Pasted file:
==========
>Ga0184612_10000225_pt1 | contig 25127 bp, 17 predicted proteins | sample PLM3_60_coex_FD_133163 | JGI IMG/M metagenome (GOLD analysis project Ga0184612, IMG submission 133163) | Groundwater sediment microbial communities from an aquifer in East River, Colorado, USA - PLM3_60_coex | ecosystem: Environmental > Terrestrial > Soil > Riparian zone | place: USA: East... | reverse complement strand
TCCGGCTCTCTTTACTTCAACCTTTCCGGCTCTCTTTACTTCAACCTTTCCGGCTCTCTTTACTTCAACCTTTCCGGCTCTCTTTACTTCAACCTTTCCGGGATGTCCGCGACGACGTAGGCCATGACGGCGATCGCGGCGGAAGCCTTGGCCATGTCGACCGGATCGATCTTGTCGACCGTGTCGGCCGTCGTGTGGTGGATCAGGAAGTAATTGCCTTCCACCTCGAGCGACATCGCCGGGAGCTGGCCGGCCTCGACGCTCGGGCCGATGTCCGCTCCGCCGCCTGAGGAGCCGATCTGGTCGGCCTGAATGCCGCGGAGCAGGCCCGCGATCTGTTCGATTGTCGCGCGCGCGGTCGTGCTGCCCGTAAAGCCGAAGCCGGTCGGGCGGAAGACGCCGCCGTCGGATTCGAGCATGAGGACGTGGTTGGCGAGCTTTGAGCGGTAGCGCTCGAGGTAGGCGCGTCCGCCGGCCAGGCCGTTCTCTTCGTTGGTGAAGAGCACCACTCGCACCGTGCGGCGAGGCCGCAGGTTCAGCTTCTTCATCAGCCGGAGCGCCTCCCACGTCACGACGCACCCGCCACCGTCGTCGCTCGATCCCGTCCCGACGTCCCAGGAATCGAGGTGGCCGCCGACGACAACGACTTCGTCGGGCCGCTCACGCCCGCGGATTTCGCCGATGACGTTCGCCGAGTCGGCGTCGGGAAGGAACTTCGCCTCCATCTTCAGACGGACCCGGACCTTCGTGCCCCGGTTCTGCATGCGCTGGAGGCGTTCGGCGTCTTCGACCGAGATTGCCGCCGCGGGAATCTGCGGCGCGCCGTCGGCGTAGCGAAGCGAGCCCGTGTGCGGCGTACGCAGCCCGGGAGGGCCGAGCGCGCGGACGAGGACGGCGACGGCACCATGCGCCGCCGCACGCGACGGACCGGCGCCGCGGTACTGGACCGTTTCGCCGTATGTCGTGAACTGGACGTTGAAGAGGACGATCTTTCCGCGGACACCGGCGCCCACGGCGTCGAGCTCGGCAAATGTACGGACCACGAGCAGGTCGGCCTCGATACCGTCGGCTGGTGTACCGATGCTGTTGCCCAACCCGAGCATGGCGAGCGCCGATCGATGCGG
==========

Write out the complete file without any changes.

>Ga0184612_10000225_pt1 | contig 25127 bp, 17 predicted proteins | sample PLM3_60_coex_FD_133163 | JGI IMG/M metagenome (GOLD analysis project Ga0184612, IMG submission 133163) | Groundwater sediment microbial communities from an aquifer in East River, Colorado, USA - PLM3_60_coex | ecosystem: Environmental > Terrestrial > Soil > Riparian zone | place: USA: East... | reverse complement strand
TCCGGCTCTCTTTACTTCAACCTTTCCGGCTCTCTTTACTTCAACCTTTCCGGCTCTCTTTACTTCAACCTTTCCGGCTCTCTTTACTTCAACCTTTCCGGGATGTCCGCGACGACGTAGGCCATGACGGCGATCGCGGCGGAAGCCTTGGCCATGTCGACCGGATCGATCTTGTCGACCGTGTCGGCCGTCGTGTGGTGGATCAGGAAGTAATTGCCTTCCACCTCGAGCGACATCGCCGGGAGCTGGCCGGCCTCGACGCTCGGGCCGATGTCCGCTCCGCCGCCTGAGGAGCCGATCTGGTCGGCCTGAATGCCGCGGAGCAGGCCCGCGATCTGTTCGATTGTCGCGCGCGCGGTCGTGCTGCCCGTAAAGCCGAAGCCGGTCGGGCGGAAGACGCCGCCGTCGGATTCGAGCATGAGGACGTGGTTGGCGAGCTTTGAGCGGTAGCGCTCGAGGTAGGCGCGTCCGCCGGCCAGGCCGTTCTCTTCGTTGGTGAAGAGCACCACTCGCACCGTGCGGCGAGGCCGCAGGTTCAGCTTCTTCATCAGCCGGAGCGCCTCCCACGTCACGACGCACCCGCCACCGTCGTCGCTCGATCCCGTCCCGACGTCCCAGGAATCGAGGTGGCCGCCGACGACAACGACTTCGTCGGGCCGCTCACGCCCGCGGATTTCGCCGATGACGTTCGCCGAGTCGGCGTCGGGAAGGAACTTCGCCTCCATCTTCAGACGGACCCGGACCTTCGTGCCCCGGTTCTGCATGCGCTGGAGGCGTTCGGCGTCTTCGACCGAGATTGCCGCCGCGGGAATCTGCGGCGCGCCGTCGGCGTAGCGAAGCGAGCCCGTGTGCGGCGTACGCAGCCCGGGAGGGCCGAGCGCGCGGACGAGGACGGCGACGGCACCATGCGCCGCCGCACGCGACGGACCGGCGCCGCGGTACTGGACCGTTTCGCCGTATGTCGTGAACTGGACGTTGAAGAGGACGATCTTTCCGCGGACACCGGCGCCCACGGCGTCGAGCTCGGCAAATGTACGGACCACGAGCAGGTCGGCCTCGATACCGTCGGCTGGTGTACCGATGCTGTTGCCCAACCCGAGCATGGCGAGCGCCGATCGATGCGG